Swim 01

Peer Support Helps Amputees Take the Plunge

Web Development inMotion

Volume 17 · Issue 6 · October 2007 Special Edition | Download PDF

by Élan Young

“You probably wouldn’t worry about what people think of you if you knew how seldom they do.” ~ Olin Miller

Less than a year after her leg amputation, then 15-year-old Christina Skoski found herself sitting beside a resort pool where her parents had taken her for a family vacation. While other kids splashed and played, the young hemipelvectomy amputee sat watching, sweating in her prosthesis and aching to jump into the pool. Her mom, sensing her discomfort, said, “Don’t be stupid, you know you want to jump in.” She did, and in that act of courage she realized that the benefits of enjoying an activity she loved far outweighed her fears of what others thought of her amputation, and it has stuck with her ever since.

Swim 02While strangers’ stares may not be comforting, Skoski, who went on to become an MD and now sits on Amputee Coalition’s Medical Advisory Committee, has learned to brush them off.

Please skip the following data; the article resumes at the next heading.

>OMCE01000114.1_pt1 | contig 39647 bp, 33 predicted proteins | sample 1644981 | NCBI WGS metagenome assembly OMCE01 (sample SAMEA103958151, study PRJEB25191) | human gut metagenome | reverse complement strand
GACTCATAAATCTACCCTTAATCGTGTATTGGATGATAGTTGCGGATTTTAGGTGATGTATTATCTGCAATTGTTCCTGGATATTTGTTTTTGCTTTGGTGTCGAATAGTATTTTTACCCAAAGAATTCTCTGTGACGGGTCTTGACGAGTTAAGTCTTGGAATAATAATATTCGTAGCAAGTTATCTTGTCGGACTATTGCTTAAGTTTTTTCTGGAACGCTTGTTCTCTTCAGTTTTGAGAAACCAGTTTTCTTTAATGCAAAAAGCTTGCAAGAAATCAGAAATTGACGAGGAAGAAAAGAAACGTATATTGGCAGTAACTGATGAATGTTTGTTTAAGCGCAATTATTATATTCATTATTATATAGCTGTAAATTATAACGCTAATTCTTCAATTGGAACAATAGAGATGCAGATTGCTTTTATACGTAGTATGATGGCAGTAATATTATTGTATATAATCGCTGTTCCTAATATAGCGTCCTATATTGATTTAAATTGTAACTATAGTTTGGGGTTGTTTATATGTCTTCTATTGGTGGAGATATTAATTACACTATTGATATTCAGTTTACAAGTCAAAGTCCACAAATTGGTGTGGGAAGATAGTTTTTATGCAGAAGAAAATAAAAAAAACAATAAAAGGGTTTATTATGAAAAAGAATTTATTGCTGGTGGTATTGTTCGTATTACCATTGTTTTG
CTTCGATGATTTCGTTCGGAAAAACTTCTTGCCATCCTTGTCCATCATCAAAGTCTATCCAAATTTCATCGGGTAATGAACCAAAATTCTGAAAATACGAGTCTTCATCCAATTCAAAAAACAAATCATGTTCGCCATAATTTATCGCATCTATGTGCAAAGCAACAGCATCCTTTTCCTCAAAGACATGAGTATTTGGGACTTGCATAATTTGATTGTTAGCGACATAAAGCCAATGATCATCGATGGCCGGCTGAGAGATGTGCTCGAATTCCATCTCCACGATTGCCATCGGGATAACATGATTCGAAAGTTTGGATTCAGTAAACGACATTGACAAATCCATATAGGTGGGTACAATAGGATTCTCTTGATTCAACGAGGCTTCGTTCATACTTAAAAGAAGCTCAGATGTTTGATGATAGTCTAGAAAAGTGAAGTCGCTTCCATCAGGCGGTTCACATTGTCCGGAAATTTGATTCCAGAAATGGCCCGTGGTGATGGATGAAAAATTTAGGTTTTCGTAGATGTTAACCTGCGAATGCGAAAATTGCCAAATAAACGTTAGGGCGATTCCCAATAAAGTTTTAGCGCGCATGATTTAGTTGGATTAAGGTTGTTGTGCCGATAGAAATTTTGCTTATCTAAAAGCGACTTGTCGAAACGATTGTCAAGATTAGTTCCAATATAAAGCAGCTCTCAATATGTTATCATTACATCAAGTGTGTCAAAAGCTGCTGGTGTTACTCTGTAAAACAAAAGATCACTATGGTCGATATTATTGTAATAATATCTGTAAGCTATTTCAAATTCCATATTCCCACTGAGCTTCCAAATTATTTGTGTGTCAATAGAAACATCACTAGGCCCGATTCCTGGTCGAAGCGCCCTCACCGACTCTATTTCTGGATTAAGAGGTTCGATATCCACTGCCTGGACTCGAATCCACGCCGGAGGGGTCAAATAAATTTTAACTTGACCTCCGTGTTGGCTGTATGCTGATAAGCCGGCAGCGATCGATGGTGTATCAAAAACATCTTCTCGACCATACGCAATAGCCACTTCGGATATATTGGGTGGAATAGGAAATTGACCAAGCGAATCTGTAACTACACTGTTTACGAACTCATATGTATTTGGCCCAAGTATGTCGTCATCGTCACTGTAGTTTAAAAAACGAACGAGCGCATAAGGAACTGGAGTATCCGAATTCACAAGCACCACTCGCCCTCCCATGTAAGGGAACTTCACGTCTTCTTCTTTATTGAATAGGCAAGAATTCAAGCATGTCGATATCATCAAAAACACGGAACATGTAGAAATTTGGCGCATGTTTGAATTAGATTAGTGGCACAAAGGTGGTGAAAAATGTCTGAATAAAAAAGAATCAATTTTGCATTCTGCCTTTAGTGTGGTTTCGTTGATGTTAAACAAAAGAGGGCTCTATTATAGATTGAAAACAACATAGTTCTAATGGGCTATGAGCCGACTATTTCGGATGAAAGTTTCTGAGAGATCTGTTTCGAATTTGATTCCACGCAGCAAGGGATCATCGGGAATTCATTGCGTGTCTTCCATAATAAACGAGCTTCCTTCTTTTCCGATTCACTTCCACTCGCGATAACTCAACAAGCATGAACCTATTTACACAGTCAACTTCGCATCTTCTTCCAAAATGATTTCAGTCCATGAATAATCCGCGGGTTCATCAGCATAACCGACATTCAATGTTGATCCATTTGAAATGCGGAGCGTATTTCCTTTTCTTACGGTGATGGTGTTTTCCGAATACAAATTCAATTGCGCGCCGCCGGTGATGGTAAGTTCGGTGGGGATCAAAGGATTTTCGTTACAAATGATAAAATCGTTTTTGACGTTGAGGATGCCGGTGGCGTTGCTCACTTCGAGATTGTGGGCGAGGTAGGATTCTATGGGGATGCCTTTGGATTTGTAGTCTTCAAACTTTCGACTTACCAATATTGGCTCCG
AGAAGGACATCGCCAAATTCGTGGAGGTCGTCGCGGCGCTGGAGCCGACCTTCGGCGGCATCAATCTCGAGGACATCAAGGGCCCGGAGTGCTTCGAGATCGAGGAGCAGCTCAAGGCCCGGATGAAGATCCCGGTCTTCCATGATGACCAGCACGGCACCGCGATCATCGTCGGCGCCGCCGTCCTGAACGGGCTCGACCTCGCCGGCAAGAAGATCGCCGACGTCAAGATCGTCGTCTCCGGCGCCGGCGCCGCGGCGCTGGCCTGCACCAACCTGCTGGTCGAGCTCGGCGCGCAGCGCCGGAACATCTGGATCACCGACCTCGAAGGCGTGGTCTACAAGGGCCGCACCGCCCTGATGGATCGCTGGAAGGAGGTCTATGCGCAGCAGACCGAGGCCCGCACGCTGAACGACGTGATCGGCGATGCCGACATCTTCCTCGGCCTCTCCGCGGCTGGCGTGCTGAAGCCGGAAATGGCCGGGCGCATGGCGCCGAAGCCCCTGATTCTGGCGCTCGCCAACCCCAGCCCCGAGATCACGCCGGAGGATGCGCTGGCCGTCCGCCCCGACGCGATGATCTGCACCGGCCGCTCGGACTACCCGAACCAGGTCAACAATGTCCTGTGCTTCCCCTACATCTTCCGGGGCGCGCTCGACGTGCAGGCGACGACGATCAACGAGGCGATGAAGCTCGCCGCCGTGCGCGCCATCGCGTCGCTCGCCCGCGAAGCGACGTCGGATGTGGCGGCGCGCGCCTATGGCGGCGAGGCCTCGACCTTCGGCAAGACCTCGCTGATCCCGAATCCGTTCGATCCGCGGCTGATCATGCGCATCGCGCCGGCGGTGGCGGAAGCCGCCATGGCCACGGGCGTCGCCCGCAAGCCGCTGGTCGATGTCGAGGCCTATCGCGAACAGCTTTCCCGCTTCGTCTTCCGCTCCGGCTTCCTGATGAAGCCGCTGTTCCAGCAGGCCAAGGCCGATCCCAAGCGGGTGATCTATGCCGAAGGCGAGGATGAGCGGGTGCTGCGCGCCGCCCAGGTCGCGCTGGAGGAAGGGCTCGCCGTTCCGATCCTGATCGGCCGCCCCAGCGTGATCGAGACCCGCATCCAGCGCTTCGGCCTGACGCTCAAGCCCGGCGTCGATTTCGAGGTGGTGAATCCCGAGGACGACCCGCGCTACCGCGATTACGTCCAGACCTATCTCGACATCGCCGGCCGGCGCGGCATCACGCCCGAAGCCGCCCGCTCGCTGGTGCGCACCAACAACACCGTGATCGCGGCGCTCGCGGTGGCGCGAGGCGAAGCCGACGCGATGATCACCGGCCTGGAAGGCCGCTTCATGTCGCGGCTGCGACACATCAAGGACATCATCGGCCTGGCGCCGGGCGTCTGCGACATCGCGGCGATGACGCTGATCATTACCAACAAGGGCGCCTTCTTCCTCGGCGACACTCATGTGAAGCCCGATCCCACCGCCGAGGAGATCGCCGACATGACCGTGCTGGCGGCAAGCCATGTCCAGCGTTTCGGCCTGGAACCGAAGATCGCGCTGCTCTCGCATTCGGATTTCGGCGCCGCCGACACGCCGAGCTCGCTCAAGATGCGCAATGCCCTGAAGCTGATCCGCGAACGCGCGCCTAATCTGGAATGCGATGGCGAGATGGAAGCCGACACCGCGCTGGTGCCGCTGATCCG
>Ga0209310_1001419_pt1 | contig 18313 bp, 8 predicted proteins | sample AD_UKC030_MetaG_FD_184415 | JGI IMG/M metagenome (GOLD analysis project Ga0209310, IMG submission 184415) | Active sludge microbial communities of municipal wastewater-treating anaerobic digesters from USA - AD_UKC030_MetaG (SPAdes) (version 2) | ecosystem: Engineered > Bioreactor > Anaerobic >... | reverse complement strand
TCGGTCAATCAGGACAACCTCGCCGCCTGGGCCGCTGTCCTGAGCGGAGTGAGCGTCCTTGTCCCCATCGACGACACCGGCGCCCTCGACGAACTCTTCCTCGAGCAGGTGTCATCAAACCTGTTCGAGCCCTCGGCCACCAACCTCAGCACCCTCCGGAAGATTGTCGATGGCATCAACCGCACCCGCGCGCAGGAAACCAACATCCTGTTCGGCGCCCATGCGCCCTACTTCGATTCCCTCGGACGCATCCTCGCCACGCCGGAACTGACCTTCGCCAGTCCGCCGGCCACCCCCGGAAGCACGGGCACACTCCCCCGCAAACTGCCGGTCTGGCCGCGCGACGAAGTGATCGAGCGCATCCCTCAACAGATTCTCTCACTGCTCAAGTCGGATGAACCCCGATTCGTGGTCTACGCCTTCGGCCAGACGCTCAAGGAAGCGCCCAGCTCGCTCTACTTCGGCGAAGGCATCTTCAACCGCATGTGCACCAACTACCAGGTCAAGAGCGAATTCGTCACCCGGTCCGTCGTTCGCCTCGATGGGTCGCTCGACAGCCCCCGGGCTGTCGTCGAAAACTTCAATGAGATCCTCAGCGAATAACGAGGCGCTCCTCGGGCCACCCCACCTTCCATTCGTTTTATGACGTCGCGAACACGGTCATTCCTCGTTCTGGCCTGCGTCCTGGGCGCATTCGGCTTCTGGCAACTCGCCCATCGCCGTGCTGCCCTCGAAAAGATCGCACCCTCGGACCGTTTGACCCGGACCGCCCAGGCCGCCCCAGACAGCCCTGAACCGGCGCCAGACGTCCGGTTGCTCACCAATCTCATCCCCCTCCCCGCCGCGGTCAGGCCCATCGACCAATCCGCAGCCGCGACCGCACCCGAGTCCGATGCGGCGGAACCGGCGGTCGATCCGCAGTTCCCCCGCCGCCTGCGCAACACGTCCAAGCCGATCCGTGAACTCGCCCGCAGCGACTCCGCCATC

“They stare at you because you’re different. But after 10 minutes, so what? You’re doing your thing, they’re doing their thing,” she says. Over time, her experience has proven that the two basic reactions from strangers at the pool are born from either curiosity or admiration.

Jeff Cain, MD, another of Amputee Coalition’s medical advisors and a board member, is a bilateral below-knee amputee and fitness swimmer. He explains, only half-joking, that he deals with people’s stares by taking off his glasses. Like Skoski, his experience has shown him that while people may be curious, they don’t mean any harm, and most are supportive.

Cain and Skoski agree that body image poses the biggest barrier for amputees getting in the water. Aside from the mechanical challenges of getting into a pool or adjusting to new strokes, swimming in public pools can be intimidating. It’s one place where amputees can’t hide their limb loss from others if they feel self-conscious. The result is that many amputees don’t swim, and, sadly, don’t experience the benefits of a non-weight-bearing activity that can momentarily free them from a cumbersome prosthesis.


The 2007 Amputee Coalition National Conference offered its first-ever swim session to provide a safe environment for amputees to learn from each other about the joys and challenges of swimming. Cain and Skoski, along with Kellye Campbell, a former Medical Advisory Committee member, led the session with Fred Lamback, a representative of the U.S. Disabled Swimming team. The session showed that peer support was as much an outcome as practical fitness demonstration.